That's really the heart of it. The beards, the fixie bikes, the irony, and fedoras are just the interpretations of that ethos. None of those things are inherently hipster; they only become so in context.
    The actual ethical definition of hipster is basically all that I naturally am: left-leaning anti-corporate counter-culture person who is usually college educated, especially liberal arts or fine art, and rejects all that is empty, vapid, and representative of the greedy oligopoly and corporate culture.

    The aesthetic of hipsters, like the bikes, actually is part of the ethics. Gasoline. Air pollution.

    The clothes are mainly inspired by 90s grunge, like I said before, so it's actually quite easy for older hipsters around 30 or in their 30s to adapt without even thinking about it. Like I said, I really did have hipster glasses before they were "cool." I have never TRIED to dress "hipster."

    And apparently I find a lot of features of it aesthetically naturally attractive, like a vaguely metrosexual guy with a funky asymmetrical hair cut, or Kurt Cobain looking guy with short scruffy blonde beard.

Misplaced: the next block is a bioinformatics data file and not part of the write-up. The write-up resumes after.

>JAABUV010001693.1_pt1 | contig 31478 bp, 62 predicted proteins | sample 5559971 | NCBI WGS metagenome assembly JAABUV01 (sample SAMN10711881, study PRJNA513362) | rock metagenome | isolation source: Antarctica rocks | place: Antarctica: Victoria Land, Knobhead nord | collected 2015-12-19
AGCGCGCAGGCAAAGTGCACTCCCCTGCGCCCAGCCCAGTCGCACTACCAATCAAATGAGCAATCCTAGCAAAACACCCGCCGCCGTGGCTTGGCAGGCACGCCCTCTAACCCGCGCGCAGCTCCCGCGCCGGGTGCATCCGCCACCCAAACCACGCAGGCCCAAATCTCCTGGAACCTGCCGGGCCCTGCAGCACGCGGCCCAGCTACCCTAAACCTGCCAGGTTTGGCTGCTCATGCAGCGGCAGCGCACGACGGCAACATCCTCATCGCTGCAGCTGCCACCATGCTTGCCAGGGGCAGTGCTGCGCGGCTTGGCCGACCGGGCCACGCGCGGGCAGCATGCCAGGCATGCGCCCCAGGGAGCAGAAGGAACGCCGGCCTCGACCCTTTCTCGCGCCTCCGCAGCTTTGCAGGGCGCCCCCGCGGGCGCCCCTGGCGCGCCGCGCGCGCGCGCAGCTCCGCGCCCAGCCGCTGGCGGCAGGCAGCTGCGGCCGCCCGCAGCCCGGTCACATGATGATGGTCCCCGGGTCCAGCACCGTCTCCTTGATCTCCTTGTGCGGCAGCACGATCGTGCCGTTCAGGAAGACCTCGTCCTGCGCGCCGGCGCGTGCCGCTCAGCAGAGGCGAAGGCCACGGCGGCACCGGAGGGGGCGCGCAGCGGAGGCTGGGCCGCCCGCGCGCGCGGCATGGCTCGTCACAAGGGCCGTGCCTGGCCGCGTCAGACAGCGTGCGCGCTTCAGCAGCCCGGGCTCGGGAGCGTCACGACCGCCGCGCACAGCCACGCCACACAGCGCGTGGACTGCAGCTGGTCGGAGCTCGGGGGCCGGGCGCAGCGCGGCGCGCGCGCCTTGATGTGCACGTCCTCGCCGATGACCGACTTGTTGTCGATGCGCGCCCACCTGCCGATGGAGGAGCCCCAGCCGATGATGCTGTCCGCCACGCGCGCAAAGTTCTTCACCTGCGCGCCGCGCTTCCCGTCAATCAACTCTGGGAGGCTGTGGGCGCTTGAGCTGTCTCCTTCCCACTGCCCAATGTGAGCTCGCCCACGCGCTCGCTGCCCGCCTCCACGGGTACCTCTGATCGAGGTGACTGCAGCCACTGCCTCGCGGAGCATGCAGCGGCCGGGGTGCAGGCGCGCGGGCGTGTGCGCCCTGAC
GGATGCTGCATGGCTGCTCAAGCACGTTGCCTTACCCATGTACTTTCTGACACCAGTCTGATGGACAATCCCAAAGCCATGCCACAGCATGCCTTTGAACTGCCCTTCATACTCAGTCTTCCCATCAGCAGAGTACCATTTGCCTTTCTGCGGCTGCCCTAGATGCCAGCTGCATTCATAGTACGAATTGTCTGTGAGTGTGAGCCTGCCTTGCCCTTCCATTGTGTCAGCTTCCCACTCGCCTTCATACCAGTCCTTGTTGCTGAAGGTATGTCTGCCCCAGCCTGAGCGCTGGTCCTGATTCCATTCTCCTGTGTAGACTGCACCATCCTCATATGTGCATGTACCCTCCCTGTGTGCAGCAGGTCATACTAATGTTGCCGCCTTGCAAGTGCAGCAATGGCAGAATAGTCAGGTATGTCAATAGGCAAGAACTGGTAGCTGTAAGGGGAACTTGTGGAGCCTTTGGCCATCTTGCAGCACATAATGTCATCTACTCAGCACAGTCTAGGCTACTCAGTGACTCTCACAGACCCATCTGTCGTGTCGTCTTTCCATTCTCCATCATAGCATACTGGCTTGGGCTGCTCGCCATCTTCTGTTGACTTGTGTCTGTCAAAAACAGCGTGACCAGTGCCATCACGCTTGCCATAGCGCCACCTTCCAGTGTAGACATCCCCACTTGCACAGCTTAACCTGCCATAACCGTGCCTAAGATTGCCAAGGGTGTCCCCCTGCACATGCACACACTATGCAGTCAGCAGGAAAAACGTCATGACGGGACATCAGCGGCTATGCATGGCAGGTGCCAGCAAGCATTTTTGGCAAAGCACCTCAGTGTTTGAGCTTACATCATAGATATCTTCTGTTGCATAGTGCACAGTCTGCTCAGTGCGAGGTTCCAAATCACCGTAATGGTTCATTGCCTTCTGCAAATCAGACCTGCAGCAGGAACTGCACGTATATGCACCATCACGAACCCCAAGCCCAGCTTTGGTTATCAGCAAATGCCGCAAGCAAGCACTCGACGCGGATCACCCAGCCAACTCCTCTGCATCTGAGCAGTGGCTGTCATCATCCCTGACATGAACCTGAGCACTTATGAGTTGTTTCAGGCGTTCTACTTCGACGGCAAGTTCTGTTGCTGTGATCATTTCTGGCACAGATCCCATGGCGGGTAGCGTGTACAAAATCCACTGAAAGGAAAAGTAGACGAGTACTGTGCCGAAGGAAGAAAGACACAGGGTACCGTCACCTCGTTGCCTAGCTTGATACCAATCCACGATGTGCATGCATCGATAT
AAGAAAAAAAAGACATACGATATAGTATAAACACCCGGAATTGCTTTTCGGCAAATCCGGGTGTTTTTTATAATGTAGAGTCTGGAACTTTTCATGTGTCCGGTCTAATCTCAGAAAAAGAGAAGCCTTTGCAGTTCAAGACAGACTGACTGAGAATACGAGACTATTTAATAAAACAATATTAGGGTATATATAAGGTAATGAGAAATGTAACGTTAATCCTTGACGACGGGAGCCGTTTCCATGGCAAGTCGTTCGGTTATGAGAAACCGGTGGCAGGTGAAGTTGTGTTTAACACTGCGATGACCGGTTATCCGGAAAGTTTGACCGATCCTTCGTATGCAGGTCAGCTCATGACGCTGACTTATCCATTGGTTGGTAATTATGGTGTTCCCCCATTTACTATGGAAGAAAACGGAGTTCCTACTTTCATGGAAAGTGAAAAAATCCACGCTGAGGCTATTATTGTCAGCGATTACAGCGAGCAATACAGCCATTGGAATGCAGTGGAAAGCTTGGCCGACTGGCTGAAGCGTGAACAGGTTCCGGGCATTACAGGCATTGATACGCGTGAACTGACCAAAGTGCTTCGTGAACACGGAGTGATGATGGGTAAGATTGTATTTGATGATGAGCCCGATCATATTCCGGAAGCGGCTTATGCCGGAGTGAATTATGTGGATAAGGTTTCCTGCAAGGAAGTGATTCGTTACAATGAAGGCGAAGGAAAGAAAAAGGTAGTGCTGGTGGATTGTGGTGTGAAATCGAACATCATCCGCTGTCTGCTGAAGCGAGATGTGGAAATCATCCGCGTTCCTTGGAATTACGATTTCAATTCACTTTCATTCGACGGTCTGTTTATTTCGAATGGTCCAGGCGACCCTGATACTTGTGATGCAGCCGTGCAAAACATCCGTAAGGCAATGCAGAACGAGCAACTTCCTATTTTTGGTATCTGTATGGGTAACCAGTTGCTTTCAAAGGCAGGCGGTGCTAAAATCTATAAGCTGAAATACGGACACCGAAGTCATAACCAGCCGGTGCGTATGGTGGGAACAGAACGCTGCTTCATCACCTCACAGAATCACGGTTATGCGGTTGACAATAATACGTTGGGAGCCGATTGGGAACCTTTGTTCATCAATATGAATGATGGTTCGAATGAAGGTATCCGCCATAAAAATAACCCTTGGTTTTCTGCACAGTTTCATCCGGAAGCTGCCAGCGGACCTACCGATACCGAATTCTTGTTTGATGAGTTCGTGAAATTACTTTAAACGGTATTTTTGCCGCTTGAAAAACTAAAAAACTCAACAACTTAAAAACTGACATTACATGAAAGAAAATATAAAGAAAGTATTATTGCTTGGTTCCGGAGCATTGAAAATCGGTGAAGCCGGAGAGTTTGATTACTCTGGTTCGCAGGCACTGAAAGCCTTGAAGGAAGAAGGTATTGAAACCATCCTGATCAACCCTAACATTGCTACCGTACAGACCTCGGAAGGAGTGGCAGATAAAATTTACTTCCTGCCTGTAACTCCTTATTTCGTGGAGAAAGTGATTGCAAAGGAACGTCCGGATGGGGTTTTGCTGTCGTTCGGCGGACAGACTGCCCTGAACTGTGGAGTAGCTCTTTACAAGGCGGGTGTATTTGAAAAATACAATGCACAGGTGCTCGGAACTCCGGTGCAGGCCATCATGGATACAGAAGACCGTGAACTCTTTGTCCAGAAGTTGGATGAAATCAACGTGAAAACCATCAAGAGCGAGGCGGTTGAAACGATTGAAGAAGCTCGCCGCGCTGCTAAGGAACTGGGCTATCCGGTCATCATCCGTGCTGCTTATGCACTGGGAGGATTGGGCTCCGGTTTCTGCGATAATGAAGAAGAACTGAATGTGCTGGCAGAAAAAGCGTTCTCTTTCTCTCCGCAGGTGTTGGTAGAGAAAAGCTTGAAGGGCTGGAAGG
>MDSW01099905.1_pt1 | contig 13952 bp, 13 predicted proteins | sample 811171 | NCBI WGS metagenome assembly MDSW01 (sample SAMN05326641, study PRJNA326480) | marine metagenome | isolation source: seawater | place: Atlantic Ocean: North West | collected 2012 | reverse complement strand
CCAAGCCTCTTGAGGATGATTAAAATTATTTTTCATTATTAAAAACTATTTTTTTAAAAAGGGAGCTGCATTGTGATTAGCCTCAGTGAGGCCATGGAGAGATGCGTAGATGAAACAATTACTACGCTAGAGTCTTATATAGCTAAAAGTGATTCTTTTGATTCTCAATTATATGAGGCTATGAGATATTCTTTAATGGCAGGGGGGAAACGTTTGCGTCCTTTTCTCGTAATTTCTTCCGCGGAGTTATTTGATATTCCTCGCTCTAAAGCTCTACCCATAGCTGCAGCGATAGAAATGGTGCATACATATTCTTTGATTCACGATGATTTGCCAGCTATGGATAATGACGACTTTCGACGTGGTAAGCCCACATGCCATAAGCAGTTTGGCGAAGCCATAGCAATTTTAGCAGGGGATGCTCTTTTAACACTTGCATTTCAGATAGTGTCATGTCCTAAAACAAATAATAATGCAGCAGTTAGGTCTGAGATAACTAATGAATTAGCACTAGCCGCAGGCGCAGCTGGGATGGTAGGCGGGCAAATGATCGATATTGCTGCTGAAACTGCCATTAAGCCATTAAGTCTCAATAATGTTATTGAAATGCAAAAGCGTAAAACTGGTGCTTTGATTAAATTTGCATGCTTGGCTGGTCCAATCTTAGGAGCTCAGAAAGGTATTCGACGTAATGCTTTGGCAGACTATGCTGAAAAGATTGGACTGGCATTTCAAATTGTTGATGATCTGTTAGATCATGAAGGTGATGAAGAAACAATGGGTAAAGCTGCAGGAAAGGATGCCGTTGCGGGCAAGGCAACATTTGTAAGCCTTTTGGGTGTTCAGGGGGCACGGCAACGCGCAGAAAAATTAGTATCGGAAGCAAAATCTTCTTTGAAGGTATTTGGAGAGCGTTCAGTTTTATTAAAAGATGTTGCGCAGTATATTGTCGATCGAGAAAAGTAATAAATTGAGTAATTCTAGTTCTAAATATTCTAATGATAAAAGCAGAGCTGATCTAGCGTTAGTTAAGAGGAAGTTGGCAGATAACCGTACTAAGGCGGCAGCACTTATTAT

I have never given it conscious thought that I want to be it. However, I do give conscious thought to younger hipsters wanting to "fit in" via shopping at chain stores (although I will admit American Apparel has much better business ethics than a place like Abercrombie) and doing all of the little signifiers, but that shit tends to come along with high school and college age, anyway. I went through my own version of it when I was in my late teens and early 20s.

    So I do reject the actual overweening INTENT to be a hipster, like you were shopping for a uniform or trying to impress people with how "different" you are. But hey again, that's a very common thing for adolescents to do.

    I'm also opposed to the pretentiousness that's supposed be so "deep" and just comes across as "obnoxious." Again, though, I think I have more of an awareness of that because of my age, and would have thought it was deep too without life experience.